California Autos Examiner

Sunday, February 01, 2009

Cash For Clunkers or Loans for Losers?

Loans for losers, that is harsh. Right now credit is tough to come by even if you are an ordinary, average Joe, let along a credit deadbeat. Congress is searching for ways to motivate Americans to buy cars. But how to do it? One idea is to give car buyers a tax deduction for sales tax and interest on car loans. That would give Joe Six Pack an average savings of $1,300 on a $25,000 car.

Is an extra $1,300 really going to make you that much more likely to buy a car? Personally, I think not. Walk into any dealership today, negotiate a deal and then demand an extra $1,300 off. In this climate, the dealership will undoubtedly try to accommodate you. Getting more money off a car isn't a problem these days. Just take a look at Chrysler's Plus Plus We'll Do Anything promotion.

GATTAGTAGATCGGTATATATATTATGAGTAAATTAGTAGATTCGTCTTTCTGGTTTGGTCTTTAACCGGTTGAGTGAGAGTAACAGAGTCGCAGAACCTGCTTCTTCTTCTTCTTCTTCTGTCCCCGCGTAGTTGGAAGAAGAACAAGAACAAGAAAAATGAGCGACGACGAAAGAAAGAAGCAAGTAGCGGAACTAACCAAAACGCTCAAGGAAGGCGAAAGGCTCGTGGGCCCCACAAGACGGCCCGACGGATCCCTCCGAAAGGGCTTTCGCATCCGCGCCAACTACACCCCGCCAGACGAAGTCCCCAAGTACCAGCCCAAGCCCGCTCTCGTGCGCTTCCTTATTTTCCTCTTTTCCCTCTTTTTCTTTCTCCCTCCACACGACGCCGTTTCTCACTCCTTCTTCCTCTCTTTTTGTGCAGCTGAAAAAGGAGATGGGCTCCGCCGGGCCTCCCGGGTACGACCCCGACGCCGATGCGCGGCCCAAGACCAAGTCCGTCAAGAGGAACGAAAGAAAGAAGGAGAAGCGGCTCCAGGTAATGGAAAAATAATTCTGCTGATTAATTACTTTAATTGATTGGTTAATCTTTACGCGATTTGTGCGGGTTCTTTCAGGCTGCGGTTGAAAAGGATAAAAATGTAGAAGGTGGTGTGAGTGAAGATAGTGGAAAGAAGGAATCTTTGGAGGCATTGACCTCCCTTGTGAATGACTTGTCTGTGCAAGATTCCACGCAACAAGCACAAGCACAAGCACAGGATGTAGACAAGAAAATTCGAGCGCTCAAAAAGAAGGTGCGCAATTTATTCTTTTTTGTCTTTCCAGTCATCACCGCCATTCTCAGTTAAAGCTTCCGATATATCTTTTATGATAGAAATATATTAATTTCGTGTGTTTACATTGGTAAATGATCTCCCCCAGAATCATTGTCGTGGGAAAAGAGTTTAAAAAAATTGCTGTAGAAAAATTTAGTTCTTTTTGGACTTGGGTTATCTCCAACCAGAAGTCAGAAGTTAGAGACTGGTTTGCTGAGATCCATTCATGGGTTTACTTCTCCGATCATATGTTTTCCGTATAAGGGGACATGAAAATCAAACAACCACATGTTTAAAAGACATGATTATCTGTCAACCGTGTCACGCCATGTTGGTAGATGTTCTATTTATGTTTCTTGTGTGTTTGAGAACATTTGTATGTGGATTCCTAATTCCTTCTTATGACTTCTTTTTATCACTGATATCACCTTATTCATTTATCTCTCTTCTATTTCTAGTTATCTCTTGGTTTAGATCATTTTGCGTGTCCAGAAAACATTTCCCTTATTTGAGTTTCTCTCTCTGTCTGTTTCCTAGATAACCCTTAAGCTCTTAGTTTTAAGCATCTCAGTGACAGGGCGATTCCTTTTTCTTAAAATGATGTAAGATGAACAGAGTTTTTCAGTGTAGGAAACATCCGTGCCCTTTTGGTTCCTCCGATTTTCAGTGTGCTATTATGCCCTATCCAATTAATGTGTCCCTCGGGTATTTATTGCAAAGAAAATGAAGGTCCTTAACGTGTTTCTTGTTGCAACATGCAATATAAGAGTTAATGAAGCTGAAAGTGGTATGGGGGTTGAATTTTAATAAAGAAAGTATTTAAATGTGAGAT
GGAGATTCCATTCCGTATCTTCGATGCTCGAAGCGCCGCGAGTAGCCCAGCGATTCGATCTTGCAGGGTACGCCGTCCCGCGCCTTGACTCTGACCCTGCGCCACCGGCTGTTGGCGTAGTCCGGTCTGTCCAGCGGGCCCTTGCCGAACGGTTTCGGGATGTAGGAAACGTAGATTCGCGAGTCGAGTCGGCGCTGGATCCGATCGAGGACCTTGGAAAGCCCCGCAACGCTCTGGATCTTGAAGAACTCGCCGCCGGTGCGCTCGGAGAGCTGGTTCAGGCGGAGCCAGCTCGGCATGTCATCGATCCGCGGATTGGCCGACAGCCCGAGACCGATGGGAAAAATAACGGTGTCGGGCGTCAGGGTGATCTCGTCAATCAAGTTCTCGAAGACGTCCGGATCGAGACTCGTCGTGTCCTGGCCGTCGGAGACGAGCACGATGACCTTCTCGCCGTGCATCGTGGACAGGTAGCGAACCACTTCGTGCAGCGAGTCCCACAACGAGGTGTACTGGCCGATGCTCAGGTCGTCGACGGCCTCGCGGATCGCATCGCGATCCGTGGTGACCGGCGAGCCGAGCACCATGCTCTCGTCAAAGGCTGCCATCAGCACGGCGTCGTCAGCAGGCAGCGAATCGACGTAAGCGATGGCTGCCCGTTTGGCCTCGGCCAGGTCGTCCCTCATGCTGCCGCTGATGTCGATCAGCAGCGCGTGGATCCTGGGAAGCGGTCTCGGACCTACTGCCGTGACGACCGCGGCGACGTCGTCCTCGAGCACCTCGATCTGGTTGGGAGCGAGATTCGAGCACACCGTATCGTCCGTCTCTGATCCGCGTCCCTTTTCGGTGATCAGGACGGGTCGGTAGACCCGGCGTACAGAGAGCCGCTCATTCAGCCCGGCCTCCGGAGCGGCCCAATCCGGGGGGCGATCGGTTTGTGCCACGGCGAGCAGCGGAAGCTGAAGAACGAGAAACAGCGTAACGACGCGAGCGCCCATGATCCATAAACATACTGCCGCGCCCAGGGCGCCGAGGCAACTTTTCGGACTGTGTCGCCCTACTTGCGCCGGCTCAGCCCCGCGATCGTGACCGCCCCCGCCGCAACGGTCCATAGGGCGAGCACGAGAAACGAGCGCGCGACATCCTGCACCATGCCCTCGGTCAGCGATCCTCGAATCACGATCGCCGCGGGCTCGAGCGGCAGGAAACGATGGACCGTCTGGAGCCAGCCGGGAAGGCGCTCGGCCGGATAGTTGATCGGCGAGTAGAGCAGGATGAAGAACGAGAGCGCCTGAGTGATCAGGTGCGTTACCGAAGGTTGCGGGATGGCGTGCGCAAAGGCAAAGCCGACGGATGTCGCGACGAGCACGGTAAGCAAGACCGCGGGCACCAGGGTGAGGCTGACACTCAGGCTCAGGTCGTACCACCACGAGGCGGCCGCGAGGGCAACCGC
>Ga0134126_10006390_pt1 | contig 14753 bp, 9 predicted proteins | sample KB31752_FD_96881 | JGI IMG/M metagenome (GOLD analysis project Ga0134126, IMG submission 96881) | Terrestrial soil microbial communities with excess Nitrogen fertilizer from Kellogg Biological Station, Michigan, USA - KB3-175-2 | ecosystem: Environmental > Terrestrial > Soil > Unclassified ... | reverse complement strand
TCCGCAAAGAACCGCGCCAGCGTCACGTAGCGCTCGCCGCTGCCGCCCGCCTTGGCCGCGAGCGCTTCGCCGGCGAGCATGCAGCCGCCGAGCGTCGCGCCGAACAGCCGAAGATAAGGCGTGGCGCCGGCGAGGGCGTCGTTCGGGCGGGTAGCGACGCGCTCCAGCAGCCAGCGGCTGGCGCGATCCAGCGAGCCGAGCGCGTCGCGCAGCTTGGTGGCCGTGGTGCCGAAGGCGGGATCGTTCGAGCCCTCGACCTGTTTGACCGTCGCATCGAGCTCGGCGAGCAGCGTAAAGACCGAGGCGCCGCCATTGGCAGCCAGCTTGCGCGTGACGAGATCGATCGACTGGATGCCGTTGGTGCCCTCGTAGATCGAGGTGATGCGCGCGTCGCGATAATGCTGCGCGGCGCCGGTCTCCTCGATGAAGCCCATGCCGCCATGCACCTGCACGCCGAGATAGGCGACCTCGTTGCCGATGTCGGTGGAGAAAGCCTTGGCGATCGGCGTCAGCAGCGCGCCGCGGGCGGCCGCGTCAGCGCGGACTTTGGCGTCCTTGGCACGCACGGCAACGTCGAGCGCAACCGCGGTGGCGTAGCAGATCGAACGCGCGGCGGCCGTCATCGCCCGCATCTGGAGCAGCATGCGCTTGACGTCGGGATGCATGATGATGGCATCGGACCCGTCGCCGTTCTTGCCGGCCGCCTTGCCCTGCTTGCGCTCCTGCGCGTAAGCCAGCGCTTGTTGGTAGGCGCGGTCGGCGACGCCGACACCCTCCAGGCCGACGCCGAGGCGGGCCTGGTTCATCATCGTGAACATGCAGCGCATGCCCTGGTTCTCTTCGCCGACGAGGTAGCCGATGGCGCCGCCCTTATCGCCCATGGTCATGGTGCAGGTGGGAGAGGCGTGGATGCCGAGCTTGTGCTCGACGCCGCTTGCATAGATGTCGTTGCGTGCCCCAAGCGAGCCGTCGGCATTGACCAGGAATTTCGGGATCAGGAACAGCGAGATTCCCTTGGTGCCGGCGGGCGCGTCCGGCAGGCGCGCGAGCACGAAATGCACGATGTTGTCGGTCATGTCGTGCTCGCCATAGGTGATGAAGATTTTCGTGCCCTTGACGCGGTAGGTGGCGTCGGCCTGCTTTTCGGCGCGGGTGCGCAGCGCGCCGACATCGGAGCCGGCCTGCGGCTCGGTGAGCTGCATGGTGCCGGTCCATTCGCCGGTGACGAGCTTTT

Another idea being floated is to improve the likelihood that a buyer can qualify for a loan. Ask any car dealer today and they'll tell you, sales would be a lot better if banks didn't keep turning down loan applications. If the government were to insure auto loans, lenders would be much more likely to make funds available. The danger here is that the government will simply create a new pool of toxic loans that taxpayers will end up being responsible for.

Should the government do anything? It would seem that programs like this are ripe for abuse. Are tax dollars getting the best bang for the buck by mainlining so much cash into the auto industry? While I was and still am in favor of the funds provided to automakers to stave off bankruptcy, I am much more skeptical of this line of thinking. The possibility that we simply end up pulling car sales forward, only to have them plunge when incentives have been removed, or I end up buying a car for someone because they flunked out on their loan is not appealing to me.

Our current automotive manufacturing and distribution system needs to right-size itself and slathering rich frosting over a lousy cake isn't going to help matters in the long run. Let's help the industry lose weight rather than give it a greasy cheeseburger.

source: cnn

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